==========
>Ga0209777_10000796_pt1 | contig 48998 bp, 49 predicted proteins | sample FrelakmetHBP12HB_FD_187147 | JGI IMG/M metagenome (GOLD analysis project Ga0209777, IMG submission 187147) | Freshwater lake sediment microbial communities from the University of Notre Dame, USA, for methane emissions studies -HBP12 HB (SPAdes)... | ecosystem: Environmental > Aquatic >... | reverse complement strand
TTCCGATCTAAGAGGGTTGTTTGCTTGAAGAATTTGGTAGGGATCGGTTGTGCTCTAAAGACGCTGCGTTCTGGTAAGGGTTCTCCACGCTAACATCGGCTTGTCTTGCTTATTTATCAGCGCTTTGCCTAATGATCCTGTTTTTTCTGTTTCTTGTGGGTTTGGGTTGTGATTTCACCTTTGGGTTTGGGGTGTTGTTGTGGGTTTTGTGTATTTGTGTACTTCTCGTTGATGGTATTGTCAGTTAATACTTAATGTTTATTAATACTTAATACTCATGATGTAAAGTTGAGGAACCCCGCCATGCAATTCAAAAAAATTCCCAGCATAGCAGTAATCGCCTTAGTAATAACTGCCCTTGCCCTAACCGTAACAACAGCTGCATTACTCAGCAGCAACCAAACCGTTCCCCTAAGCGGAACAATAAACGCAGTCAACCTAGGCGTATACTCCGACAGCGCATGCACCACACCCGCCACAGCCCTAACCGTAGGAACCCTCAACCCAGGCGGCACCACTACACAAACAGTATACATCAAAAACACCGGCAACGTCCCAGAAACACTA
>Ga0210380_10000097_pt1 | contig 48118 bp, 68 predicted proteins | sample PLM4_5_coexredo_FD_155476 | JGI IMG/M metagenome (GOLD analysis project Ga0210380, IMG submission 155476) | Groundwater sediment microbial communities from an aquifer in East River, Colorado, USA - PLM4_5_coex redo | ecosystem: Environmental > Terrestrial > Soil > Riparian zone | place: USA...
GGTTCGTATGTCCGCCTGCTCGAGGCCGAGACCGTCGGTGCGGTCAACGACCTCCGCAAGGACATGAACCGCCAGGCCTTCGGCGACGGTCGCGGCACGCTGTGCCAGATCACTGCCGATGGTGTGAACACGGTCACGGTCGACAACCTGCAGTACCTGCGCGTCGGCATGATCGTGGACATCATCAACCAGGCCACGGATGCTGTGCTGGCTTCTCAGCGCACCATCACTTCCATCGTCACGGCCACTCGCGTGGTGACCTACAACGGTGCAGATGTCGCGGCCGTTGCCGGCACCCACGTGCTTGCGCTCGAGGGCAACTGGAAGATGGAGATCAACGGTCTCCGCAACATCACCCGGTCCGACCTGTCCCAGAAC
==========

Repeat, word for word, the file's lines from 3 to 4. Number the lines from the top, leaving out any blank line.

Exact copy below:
>Ga0210380_10000097_pt1 | contig 48118 bp, 68 predicted proteins | sample PLM4_5_coexredo_FD_155476 | JGI IMG/M metagenome (GOLD analysis project Ga0210380, IMG submission 155476) | Groundwater sediment microbial communities from an aquifer in East River, Colorado, USA - PLM4_5_coex redo | ecosystem: Environmental > Terrestrial > Soil > Riparian zone | place: USA...
GGTTCGTATGTCCGCCTGCTCGAGGCCGAGACCGTCGGTGCGGTCAACGACCTCCGCAAGGACATGAACCGCCAGGCCTTCGGCGACGGTCGCGGCACGCTGTGCCAGATCACTGCCGATGGTGTGAACACGGTCACGGTCGACAACCTGCAGTACCTGCGCGTCGGCATGATCGTGGACATCATCAACCAGGCCACGGATGCTGTGCTGGCTTCTCAGCGCACCATCACTTCCATCGTCACGGCCACTCGCGTGGTGACCTACAACGGTGCAGATGTCGCGGCCGTTGCCGGCACCCACGTGCTTGCGCTCGAGGGCAACTGGAAGATGGAGATCAACGGTCTCCGCAACATCACCCGGTCCGACCTGTCCCAGAAC